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    Modeling Human Factors for the Soldier Systems Enterprise Architecture
    (Proceedings of the Annual General Donald R. Keith Memorial Conference, 2017) Markey, Aaron; Katz, Andrew; Henderson, David; Jefferson, Dominique; Mittal, Vikram
    The Soldier System Enterprise Architecture (SSEA) is a collaborative effort to standardize systems engineering practices in the Army. The reference architecture for SSEA is tied into a Distributive Modeling Framework (DMF) that allows for the analysis of human systems integration, human performance optimization, and materiel development. This study sets out to enhance the existing modeling framework by adding dimensions of human capabilities into existing models. In particular, movement models were analyzed and improved to account for Soldier load and fitness levels. Additionally, shooting models were enhanced to account for Soldier weapon, firing position, skill level, and exhaustion level. These model updates allow for better analysis of Soldier performance during a standard movement to contact mission. The models updated with human factor inputs were compared to existing models and demonstrated a higher degree of fidelity.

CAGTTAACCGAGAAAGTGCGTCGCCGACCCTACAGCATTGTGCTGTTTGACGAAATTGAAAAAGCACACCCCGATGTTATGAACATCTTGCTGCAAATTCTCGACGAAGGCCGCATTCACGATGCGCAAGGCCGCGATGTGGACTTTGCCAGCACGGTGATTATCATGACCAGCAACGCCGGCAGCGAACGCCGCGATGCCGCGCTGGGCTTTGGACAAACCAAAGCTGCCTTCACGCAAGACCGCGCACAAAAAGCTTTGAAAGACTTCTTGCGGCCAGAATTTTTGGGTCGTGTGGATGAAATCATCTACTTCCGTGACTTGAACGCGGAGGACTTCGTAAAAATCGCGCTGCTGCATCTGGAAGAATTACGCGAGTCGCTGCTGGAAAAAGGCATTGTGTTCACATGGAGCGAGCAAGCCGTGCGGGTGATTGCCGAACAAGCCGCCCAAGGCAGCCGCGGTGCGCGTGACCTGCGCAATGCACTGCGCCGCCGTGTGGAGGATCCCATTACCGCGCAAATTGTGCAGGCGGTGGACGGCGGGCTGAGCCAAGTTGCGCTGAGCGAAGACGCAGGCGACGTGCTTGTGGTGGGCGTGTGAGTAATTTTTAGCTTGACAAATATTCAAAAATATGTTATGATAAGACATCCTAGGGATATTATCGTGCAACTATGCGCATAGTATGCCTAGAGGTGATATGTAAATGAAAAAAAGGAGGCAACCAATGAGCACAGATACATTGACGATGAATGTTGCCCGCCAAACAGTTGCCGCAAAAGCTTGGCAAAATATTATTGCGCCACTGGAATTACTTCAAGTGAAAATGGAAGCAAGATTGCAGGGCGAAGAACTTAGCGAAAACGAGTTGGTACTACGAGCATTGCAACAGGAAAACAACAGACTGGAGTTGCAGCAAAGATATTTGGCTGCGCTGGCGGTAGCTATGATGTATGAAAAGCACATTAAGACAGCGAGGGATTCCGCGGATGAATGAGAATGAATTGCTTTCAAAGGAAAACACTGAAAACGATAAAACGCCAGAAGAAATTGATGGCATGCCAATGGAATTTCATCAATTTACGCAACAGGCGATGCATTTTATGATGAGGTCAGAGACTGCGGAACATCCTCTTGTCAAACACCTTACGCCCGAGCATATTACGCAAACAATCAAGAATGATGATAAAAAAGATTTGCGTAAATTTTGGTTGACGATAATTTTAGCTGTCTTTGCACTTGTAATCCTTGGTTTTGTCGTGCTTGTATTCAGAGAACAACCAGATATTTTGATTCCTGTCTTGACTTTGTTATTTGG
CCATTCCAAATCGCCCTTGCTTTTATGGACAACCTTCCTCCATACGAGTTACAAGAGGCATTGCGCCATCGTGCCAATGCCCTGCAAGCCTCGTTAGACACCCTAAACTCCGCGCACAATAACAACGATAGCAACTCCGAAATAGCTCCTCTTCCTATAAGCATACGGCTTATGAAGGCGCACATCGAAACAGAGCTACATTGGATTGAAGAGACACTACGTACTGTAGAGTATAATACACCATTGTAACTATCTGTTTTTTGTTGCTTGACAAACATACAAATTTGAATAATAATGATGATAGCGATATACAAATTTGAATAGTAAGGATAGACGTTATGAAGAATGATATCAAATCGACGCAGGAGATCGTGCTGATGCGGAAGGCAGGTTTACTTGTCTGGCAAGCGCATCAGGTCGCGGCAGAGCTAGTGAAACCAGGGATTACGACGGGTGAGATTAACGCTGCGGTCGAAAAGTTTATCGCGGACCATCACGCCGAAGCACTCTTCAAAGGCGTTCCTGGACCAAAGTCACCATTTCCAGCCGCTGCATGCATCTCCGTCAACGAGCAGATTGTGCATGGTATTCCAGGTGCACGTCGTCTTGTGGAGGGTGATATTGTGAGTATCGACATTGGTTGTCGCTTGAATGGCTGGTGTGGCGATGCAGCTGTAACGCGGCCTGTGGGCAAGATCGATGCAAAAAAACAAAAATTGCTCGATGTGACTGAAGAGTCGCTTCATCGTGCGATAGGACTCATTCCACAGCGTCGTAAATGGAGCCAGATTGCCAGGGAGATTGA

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    Measuring the Return on Investment for AFRICOM’s African Enlisted Soldier Development Efforts II
    (Proceedings of the Annual General Donald R. Keith Memorial Conference, 2021) Bender, Tyrese; McGinnis, Reilly; Skidmore, Tyler; Torres, Emily; Ungrady, Graham; Dabkowski, Matthew F.